CustomLog "|flume node_nowatch -1 -n apache -c \'apache:console|agentBESink(\"collector\");\'" common
CustomLog "|flume node_nowatch -1 -n apache -c \'apache:console|agentDFOSink(\"collector\");\'" common
WARNING: By default, CentOS does not have Java required by the Flume node in user
root‘s path. You can use alternatives to create a managed symlink in /usr/bin/ for the Java executable.
Using piped logs can be more efficient, but is riskier because Flume can deliver messages without saving on disk. Doing this, however, increases the probability of event loss. From a security point of view, this Flume node instance runs as Apache’s user which is often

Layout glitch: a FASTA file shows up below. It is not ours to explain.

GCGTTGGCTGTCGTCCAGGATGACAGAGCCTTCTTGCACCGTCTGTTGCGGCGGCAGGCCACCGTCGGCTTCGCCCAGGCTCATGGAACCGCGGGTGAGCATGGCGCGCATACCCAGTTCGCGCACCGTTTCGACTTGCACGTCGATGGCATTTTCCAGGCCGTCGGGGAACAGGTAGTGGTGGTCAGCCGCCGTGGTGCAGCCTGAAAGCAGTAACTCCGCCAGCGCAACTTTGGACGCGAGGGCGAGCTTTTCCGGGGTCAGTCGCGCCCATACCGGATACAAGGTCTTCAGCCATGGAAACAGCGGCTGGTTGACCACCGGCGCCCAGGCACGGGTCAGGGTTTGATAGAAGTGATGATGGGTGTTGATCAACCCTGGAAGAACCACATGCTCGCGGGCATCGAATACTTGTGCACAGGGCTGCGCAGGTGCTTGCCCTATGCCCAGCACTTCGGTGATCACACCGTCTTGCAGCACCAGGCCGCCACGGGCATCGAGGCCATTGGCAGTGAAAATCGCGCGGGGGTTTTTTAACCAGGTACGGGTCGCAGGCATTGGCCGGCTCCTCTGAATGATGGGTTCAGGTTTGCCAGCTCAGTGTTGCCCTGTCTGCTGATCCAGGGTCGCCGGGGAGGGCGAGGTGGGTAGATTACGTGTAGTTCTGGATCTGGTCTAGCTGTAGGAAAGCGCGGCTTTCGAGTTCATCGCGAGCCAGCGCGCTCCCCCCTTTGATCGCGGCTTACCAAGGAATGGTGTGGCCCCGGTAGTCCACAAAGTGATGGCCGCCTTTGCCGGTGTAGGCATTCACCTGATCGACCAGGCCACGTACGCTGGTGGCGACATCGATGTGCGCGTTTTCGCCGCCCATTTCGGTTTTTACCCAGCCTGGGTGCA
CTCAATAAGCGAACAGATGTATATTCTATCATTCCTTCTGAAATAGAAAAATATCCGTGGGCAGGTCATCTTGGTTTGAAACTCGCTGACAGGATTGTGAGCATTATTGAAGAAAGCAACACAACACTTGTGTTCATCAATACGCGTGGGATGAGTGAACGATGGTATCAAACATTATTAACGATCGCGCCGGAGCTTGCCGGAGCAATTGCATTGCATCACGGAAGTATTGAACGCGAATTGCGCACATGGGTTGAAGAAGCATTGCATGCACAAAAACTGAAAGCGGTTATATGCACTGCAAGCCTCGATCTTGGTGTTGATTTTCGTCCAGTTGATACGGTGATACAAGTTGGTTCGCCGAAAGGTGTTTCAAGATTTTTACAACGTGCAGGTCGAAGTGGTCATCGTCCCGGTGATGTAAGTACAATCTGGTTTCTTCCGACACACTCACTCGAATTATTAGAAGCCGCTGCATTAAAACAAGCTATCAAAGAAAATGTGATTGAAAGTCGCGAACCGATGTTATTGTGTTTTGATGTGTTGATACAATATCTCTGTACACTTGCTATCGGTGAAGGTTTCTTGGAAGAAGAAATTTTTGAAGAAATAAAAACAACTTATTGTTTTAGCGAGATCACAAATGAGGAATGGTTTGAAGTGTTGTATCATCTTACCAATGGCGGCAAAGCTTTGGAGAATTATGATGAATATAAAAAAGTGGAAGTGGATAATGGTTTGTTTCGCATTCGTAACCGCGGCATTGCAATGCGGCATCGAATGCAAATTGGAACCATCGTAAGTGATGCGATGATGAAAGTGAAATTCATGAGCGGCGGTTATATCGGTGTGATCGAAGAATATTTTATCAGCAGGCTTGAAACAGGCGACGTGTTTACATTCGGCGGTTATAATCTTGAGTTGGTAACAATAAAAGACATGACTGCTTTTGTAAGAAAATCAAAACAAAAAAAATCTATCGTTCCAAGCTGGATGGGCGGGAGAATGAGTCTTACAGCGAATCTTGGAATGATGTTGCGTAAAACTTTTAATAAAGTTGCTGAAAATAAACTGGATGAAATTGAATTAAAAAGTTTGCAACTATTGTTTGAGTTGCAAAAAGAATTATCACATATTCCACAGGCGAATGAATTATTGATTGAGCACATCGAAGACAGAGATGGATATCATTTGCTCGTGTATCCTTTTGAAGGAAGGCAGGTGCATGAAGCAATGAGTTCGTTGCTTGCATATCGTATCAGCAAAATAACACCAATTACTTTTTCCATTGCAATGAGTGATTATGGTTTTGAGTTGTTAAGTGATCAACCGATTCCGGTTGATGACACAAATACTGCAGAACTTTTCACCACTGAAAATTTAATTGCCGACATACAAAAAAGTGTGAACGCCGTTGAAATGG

root according to the Apache manual.
NOTE: You could configure the one-shot mode node to deliver data directly to a collector. This can only be done at the best effort or disk-failover level. The prior examples use Flume nodes in one-shot mode which runs without contacting a master. Unfortunately, it means that one-shot mode cannot directly use the automatic chains or the end-to-end (E2E) reliability mode. This is because the automatic chains are generated by the master and because E2E mode delivers acknowledgements through the master.
However, you can have a one-shot Flume node deliver data to a Flume local node daemon where the reliable E2E mode can be used. In this setup we would have the following Apache directive:
CustomLog “|flume node_nowatch -1 -n apache -c \’apache:console|agentBESink(\”localhost\”, 12345);\’” common